So by now you’ve all heard the “great rotation” theory.
Hell, maybe you’ve even perpetuated the meme (because that’s what it’s become).
The idea is pretty simple. As yields rise, investors will flee rate-sensitive assets and/or duration and head for equities. This is one argument for why stocks have further room to run despite sporting the highest Shiller P/E ratios since 1929 (ex. dot-com bubble).
This has turned into something of an online shouting match between those who believe in the theory and those who, like Goldman, think it’s “fake news.” While there are arguments on both sides, I’m kind of inclined to think that adding exposure to stocks or worse to HY (when both are clearly quite rich) in an effort to frontrun some kind of epochal shift out of quality and duration is a fool’s errand.
Whatever you believe, the data doesn’t lie and at least one corner of the fixed income market that’s not experiencing any kind of “rotation” let alone a “great” one is IG.
You’ll recall that investment grade supply has been strong (and that’s an understatement) in the new year as corporate management teams try to get out ahead of an expected rise in borrowing costs.
Well according to UBS, all of that supply is being supported by healthy demand. Consider the following excerpts (which I think are quite good) from a piece out Wednesday entitled “The Great Rotation? US IG Hasn’t Gotten The Memo”.
While this narrative continues to persist, the demand for US investment-grade credit continues almost obliviously. Last week was a great example. US investment-grade credit funds (as measured by Lipper) obtained $4.1bn of inflows through Jan 11th, the third largest in history going back to 1991. This does not appear to be a blip. If we analyze cumulative flows since the beginning of 2016 (as a % of AUM), US high-grade inflows continue to pile up, and in a materially stronger way than their high-yield brethren (Figure 1). Isolating average weekly flows pre and post the US election begets the same result. While all US credit markets have seen greater inflows post the US election due to a risk-on rally, US investment-grade demand has actually increased despite higher Treasury yields. The average weekly inflow for US IG credit has been $1.4bn post the US election, compared to $0.9bn pre the election (Figure 2).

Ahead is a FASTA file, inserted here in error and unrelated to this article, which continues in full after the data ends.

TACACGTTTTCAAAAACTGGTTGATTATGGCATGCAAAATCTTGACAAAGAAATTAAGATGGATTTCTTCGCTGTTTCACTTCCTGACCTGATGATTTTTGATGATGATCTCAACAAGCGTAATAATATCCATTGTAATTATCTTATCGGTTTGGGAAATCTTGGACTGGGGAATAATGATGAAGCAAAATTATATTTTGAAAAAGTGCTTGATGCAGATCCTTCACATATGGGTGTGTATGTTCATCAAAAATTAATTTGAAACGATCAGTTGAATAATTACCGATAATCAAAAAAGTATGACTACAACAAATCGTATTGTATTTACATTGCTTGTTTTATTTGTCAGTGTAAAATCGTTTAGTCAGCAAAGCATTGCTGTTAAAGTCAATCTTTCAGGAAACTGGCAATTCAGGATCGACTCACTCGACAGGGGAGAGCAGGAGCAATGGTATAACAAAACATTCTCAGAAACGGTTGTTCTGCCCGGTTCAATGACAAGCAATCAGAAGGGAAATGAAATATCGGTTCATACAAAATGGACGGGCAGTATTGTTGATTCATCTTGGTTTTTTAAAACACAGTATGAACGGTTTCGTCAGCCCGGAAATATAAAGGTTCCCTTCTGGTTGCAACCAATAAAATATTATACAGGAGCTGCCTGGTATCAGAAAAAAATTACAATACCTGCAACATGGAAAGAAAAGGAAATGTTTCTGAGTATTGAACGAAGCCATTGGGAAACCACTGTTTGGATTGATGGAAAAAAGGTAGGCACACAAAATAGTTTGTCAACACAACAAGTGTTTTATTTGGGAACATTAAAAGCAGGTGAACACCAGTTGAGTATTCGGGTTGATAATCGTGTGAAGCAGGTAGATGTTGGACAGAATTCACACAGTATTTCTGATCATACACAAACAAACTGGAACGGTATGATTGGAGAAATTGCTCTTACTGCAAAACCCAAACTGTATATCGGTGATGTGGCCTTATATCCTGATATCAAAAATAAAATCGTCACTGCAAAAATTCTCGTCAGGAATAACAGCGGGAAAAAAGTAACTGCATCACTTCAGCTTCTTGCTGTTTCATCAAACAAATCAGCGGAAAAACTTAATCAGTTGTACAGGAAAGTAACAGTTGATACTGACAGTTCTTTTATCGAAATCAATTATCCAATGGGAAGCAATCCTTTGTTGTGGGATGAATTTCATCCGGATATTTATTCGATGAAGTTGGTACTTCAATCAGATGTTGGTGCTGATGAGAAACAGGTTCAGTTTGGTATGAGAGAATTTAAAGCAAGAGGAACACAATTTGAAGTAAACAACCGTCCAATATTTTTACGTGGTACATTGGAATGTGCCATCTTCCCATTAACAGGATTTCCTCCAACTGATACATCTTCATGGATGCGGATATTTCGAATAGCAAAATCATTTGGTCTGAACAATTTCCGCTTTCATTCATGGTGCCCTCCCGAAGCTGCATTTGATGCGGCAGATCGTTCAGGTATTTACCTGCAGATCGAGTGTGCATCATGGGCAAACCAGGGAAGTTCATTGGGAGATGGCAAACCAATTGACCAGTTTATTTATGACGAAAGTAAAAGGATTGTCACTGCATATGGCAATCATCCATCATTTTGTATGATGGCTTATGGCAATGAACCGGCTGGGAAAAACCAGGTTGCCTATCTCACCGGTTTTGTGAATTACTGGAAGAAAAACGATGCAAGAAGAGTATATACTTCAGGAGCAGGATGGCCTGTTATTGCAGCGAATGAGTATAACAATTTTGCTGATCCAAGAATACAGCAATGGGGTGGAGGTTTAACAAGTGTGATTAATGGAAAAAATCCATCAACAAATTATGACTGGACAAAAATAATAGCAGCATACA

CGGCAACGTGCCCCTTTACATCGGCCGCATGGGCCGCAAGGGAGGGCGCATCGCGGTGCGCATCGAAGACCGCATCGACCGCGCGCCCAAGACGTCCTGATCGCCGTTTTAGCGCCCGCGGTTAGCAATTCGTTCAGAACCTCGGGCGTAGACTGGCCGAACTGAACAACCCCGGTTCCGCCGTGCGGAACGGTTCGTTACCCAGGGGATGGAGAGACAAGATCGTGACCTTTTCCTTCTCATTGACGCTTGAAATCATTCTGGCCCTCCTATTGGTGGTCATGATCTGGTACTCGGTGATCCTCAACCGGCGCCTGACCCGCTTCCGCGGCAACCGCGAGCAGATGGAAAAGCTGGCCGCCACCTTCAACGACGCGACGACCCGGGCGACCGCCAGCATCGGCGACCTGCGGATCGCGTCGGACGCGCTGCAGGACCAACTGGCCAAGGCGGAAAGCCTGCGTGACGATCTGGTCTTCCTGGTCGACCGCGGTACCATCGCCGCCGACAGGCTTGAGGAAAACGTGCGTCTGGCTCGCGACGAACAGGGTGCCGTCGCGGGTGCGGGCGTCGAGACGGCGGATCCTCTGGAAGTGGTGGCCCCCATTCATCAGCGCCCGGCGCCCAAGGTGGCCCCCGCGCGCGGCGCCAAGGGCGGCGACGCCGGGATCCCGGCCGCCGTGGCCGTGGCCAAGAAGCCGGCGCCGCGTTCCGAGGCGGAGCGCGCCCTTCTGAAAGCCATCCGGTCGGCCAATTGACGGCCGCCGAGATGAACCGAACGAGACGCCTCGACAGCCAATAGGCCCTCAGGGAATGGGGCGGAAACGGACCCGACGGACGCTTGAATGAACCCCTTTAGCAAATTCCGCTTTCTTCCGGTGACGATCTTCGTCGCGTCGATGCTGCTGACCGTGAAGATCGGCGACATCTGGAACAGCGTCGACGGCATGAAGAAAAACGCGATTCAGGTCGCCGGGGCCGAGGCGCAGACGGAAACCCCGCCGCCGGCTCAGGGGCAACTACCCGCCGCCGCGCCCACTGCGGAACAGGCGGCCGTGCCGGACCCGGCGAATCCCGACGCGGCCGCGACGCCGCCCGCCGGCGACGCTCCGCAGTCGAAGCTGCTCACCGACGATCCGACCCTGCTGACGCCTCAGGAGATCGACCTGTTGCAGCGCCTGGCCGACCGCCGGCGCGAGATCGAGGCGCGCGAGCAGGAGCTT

What is this telling us? First, we should not be surprised by the performance of US high-grade credit to start out 2017. Credit spreads are unchanged, despite an onslaught of new supply ($81bn) that is the strongest on record at this early juncture. Most of these new deals have been well-received with negative concessions. If offshore cash repatriation through corporate tax reform were to be passed early enough in 2017, this would create a strong technical tailwind for the asset class (we estimate this could reduce supply by 13% Y/Y). But even in its absence, the IG market should be able to absorb high issuance totals again in 2017.
In addition, “the great rotation” theme within credit appears to be exaggerated. It is true that lower-quality floating-rate bank loans inflows have been red (or even white) hot since the bottom in US Treasury yields in July 2016. However, US high yield flows have only improved to a modest extent, despite a lower duration and higher risk profile. It is one of the oddities of 2016 that US high-yield surged with below average inflows. Clearly, 2016 taught us that inflows are not needed for major performance gains; fund manager positioning and underlying market illiquidity can work just as well. But we still have failed to receive an upside breakout in high-yield inflows, like that seen in IG credit and loans.